As money woes grow for Fiji's illegal government, the interim regime is hanging on for dear life to one of its core policies, the Peoples Charter.
Self-appointed leader, Voreqe Bainimarama, has told the Fiji Broadcasting Corporation the Charter is here to stay and that it will be incorporated into the new Constitution in 2014.
Bainimarama told FBC, the Peoples Charter has survived despite being shoved around by the majority of the people since its inception.
Less certain is the much trumpeted Media Decree, of which there is no sign of after its highly-publicised outing last month.
The regime insists the decree will lift the professional standards of the Fiji media but observers say the plan has fizzled because there's no buyer for the Fiji Times.
It's believed the junta rushed into the decree so bravely because it thought it had a local buyer lined up for the Australian-owned paper.
It's now thought the junta's plan is gazumped because it's one and only buyer has fallen through and it doesn't want to admit it doesn't have a back-up. The environment for business in Fiji is unlikely to bring foreign business rushing to Suva or Nadi.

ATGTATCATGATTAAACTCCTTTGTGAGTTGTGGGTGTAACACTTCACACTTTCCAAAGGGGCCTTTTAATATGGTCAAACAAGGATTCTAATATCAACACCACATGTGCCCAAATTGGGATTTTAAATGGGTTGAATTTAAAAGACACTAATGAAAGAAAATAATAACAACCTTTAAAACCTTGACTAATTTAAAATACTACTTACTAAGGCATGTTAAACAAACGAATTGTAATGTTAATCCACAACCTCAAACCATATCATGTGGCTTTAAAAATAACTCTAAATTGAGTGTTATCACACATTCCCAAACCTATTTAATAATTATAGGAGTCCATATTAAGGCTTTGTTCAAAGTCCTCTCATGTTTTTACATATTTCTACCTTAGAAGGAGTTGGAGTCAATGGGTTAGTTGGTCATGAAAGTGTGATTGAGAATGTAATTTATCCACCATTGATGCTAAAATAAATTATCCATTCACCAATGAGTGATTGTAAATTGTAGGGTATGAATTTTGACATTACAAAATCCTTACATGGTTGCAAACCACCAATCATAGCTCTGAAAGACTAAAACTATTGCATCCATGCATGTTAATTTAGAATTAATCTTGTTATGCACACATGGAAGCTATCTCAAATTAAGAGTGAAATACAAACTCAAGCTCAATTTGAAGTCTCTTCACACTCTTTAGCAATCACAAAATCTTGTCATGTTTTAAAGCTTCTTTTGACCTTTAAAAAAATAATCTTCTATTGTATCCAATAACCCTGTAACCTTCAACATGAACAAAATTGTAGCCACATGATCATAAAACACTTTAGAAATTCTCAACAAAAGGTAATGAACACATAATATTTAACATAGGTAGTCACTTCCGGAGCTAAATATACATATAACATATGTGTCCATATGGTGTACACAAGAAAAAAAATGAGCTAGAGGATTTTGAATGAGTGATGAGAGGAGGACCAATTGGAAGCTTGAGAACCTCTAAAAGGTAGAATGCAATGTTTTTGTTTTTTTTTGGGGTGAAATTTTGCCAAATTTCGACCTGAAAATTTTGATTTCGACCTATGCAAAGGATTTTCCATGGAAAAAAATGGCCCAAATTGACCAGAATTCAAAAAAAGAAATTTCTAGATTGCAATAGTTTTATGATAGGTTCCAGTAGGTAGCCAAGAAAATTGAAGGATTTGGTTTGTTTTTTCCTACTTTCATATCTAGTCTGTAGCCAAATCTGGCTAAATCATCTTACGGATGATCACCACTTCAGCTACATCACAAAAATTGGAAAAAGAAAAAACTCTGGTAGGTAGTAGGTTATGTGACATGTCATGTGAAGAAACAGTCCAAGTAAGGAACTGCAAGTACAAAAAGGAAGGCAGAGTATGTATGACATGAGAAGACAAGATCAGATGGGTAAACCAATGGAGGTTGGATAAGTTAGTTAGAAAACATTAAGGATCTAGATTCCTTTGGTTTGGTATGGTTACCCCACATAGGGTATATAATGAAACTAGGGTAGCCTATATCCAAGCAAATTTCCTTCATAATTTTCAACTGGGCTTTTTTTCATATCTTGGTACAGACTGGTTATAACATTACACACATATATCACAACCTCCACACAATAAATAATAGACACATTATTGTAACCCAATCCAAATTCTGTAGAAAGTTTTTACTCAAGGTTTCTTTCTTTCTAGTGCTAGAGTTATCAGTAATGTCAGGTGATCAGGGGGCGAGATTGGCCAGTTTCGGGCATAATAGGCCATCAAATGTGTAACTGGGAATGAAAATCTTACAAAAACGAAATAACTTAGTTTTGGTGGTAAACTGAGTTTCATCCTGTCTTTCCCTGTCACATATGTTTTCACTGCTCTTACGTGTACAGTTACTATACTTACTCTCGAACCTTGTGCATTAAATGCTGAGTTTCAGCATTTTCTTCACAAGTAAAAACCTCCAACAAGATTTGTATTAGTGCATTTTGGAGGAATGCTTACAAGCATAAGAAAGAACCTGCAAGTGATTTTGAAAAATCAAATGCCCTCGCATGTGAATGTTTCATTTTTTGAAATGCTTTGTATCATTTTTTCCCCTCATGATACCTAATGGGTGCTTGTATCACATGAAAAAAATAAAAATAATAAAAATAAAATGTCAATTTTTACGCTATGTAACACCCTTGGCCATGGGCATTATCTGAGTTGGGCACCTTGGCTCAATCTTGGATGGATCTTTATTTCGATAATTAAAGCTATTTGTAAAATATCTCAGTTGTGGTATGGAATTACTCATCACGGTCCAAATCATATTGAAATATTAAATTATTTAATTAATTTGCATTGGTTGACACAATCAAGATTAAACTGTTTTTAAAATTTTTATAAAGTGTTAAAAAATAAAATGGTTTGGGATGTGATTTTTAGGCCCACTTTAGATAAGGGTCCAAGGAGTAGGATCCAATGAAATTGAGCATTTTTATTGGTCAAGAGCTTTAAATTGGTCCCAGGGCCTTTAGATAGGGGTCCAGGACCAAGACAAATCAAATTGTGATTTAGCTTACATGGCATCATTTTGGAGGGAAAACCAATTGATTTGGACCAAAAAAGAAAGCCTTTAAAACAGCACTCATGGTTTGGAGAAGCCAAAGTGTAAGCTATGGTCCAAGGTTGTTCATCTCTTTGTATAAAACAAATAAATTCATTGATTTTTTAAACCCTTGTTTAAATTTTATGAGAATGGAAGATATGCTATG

Putting on a brave face, Attorney-General, Aiyaz Sayed-Khaiyum, last week told Radio New Zealand last week the decree was still on track.
“There’ll be some changes to the draft just like we’ve said right from day one. There was a lot of hysteria whipped up in New Zealand and Australia and a couple of other places, primarily in those two countries, about well you know this is the end of media freedom etc.”
Meanwhile, the news director of Fiji’s government-owned broadcaster says after a year of the public emergency regulations, the country’s media largely censors itself, even though military censors are still in the newsrooms.
FBC's news director, Stanley Simpson, says news organisations have been forced to ignore everyone who oppose the regime.
“We cannot interview them, or we cannot use their comments, as the Government has said it has a plan for the country and wants no disturbance to that. That’s the law, as it is now and we follow that. We try to be accurate, we try to be fair, but there is no balance at the moment. When it comes to politics, government issues, we are running what the government is putting out.”